Slide1Game Changing IP Law Enacted by President Obama–

The “Defend Trade Secrets Act”

The Defend Trade Secrets Act of 2015 has recently  been enacted as Section 1836 of title 18, United States Code. The new law provides that an owner of a trade secret may bring a civil action under this subsection if the person is aggrieved by a misappropriation of a trade secret that is related to a product or service used in, or intended for use in, interstate or foreign commerce.

The act provides for civil seizure, based on an affidavit or verified complaint satisfying the Act’s requirements. A court may, upon ex parte application, issue an order providing for the seizure of property necessary to prevent the propagation or dissemination of the trade secret that is the subject of the action.

The court may not grant an application, unless the court finds that it clearly appears from specific facts that—

(I)   an order issued pursuant to Rule 65(b) of the Federal Rules of Civil Procedure would be inadequate to achieve the purpose of this paragraph because the party to which the order would be issued would evade, avoid, or otherwise not comply with such an order;

(II)   an immediate and irreparable injury will occur if such seizure is not ordered;

(III)   the harm to the applicant of denying the application outweighs the harm to the legitimate interests of the person against whom seizure would be ordered of granting the application and substantially outweighs the harm to any third parties who may be harmed by such seizure;

(IV)   the applicant is likely to succeed in showing that—
(aa)   the information is a trade secret;
(bb)   the person against whom seizure would be ordered—
(AA)   misappropriated the trade secret of the applicant by improper means; or
(BB)   conspired to use improper means to misappropriate the trade secret of the applicant; and
(CC)   the person against whom seizure would be ordered has possession of the trade secret;

(V)   the application describes with reasonable particularity the matter to be seized and, to the extent reasonable under the circumstances, identifies the location where the matter is to be seized;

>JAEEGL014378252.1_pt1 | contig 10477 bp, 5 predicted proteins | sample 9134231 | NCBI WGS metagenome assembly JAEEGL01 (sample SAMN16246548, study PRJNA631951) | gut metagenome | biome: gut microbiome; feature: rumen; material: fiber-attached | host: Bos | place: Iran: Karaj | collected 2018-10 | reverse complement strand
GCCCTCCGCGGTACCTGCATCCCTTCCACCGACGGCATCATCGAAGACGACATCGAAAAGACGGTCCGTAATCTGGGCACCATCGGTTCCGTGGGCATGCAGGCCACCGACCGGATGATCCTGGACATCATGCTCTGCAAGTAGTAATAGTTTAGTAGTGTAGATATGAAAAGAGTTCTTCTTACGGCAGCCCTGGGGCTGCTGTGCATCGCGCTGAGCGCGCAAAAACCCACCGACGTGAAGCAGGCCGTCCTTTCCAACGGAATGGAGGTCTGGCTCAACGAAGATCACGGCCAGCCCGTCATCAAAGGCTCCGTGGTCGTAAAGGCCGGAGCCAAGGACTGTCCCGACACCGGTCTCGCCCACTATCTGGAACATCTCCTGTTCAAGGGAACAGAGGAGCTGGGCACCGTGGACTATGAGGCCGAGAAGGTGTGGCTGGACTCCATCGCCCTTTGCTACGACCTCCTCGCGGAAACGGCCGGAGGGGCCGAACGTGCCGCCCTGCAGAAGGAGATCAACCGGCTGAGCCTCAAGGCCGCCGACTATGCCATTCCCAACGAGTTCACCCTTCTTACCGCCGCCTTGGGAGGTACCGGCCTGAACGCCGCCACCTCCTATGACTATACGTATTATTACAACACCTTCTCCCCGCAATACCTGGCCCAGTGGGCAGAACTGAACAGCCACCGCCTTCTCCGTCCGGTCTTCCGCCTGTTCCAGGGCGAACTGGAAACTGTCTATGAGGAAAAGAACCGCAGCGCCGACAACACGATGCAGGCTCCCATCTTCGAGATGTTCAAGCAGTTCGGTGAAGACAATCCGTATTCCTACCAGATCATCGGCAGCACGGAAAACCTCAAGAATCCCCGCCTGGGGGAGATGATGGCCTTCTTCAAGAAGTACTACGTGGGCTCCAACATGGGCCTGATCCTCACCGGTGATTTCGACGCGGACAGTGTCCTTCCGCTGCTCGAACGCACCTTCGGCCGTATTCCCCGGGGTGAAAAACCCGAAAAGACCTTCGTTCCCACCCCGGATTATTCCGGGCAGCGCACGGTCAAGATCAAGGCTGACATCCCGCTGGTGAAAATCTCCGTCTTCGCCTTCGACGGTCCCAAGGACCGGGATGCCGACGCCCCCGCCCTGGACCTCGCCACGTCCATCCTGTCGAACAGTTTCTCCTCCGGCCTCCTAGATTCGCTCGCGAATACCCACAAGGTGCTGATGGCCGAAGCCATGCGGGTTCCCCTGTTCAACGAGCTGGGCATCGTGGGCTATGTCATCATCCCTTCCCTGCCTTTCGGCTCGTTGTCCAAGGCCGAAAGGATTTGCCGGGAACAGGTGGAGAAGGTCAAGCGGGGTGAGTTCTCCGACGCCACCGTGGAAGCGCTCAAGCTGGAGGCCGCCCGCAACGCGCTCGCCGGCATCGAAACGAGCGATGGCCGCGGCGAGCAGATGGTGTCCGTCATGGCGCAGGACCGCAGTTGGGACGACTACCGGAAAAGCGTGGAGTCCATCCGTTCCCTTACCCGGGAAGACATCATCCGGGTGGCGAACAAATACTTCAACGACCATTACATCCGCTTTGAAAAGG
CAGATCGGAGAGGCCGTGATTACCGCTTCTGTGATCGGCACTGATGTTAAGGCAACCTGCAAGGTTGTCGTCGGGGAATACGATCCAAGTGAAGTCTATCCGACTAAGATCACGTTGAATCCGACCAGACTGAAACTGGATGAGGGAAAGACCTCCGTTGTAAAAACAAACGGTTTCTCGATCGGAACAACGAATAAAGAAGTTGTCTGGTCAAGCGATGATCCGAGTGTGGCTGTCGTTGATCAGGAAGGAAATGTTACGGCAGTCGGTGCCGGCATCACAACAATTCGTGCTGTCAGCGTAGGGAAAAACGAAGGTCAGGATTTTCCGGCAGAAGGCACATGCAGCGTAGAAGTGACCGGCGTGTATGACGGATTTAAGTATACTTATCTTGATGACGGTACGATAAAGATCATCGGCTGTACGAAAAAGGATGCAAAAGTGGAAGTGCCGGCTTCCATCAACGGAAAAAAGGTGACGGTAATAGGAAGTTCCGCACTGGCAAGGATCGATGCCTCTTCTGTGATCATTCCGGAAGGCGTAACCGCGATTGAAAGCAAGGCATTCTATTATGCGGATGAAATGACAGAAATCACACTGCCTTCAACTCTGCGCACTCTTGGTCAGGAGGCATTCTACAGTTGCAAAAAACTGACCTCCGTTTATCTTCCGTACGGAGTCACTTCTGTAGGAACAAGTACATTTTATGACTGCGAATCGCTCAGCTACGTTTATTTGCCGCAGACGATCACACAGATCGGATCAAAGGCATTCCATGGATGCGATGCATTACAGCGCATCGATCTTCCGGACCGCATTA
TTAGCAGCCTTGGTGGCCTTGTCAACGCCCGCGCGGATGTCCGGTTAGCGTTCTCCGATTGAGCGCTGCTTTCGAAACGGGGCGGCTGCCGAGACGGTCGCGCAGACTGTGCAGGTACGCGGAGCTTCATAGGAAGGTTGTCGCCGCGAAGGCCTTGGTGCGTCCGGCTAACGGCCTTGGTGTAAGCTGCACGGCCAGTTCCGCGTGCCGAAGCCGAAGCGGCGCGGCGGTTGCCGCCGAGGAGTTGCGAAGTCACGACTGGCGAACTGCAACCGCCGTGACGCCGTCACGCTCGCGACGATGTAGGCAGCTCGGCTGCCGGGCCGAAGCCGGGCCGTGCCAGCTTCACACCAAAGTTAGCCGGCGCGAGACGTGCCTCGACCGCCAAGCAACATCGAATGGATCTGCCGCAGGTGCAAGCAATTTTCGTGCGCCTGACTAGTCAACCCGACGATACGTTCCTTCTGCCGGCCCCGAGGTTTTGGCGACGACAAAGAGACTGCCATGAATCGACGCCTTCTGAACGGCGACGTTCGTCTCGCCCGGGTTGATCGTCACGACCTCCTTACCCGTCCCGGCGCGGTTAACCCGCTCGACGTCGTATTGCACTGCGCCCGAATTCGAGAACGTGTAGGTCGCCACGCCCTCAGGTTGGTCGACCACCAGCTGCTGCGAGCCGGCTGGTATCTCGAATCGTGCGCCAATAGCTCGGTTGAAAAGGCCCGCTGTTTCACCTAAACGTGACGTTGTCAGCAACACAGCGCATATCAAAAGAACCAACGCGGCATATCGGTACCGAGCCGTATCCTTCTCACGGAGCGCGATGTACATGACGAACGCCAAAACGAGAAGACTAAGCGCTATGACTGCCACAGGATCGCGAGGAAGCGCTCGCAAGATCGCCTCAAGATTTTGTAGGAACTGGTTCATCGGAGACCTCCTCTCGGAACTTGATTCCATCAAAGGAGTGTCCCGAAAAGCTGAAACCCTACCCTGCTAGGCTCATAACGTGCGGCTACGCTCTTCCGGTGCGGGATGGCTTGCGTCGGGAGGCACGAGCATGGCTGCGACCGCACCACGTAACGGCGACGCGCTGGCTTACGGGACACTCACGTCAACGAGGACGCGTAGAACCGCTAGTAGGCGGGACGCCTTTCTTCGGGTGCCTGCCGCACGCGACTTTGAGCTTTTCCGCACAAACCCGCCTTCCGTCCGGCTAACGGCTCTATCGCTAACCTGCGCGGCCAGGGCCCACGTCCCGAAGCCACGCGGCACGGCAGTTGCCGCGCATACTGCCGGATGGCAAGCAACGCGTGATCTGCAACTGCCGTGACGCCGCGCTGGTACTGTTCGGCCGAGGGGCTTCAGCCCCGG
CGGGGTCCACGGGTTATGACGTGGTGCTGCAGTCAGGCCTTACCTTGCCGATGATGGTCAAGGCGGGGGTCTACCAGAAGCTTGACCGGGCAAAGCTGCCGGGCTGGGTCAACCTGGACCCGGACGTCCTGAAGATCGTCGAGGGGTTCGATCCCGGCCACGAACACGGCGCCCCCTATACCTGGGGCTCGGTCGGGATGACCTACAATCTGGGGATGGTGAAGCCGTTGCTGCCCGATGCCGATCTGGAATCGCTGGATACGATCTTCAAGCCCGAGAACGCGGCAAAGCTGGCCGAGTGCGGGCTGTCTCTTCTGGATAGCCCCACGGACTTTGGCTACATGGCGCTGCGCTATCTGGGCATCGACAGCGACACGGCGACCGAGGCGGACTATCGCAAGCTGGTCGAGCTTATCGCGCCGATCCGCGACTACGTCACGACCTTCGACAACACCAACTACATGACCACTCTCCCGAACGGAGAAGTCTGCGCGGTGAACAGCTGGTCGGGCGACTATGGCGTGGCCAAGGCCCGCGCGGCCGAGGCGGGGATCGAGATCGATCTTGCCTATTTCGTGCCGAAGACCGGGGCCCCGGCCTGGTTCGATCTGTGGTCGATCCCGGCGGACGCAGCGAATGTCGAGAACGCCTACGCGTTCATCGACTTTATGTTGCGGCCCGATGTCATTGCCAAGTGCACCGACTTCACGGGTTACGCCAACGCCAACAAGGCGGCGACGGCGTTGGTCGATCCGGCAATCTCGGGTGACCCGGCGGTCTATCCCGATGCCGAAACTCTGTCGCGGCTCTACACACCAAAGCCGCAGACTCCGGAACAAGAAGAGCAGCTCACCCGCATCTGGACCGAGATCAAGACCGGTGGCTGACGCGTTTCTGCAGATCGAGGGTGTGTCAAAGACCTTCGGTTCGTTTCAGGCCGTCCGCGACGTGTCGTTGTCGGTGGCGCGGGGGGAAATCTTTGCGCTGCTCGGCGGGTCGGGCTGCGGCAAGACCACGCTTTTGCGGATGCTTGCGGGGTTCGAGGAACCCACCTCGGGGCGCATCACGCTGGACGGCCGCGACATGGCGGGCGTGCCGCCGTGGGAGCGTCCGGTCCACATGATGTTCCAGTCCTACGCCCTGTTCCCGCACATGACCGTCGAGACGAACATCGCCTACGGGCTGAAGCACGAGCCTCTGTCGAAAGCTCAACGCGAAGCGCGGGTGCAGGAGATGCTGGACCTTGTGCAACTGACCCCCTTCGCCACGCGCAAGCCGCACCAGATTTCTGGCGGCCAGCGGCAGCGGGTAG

(VI)   the person against whom seizure would be ordered, or persons acting in concert with such person, would destroy, move, hide, or otherwise make such matter inaccessible to the court, if the applicant were to proceed on notice to such person; and

(VII)   the applicant has not publicized the requested seizure.

If an order is issued under subparagraph (A), it shall—

(i)   set forth findings of fact and conclusions of law required for the order;
(ii)   provide for the narrowest seizure of property necessary to achieve the purpose of this paragraph and direct that the seizure be conducted in a manner that minimizes any interruption of the business operations of third parties and, to the extent possible, does not interrupt the legitimate business operations of the person accused of misappropriating the trade secret that are unrelated to the trade secret that has allegedly been misappropriated;
(iii)
(I)be accompanied by an order protecting the seized property from disclosure by restricting the access of the applicant, including during the seizure, and prohibiting any copies, in whole or in part, of the seized property, to prevent undue damage to the party against whom the order has issued or others, until such parties have an opportunity to be heard in court; and
(II)   if access is granted to the applicant, the access shall be consistent with subparagraph (D);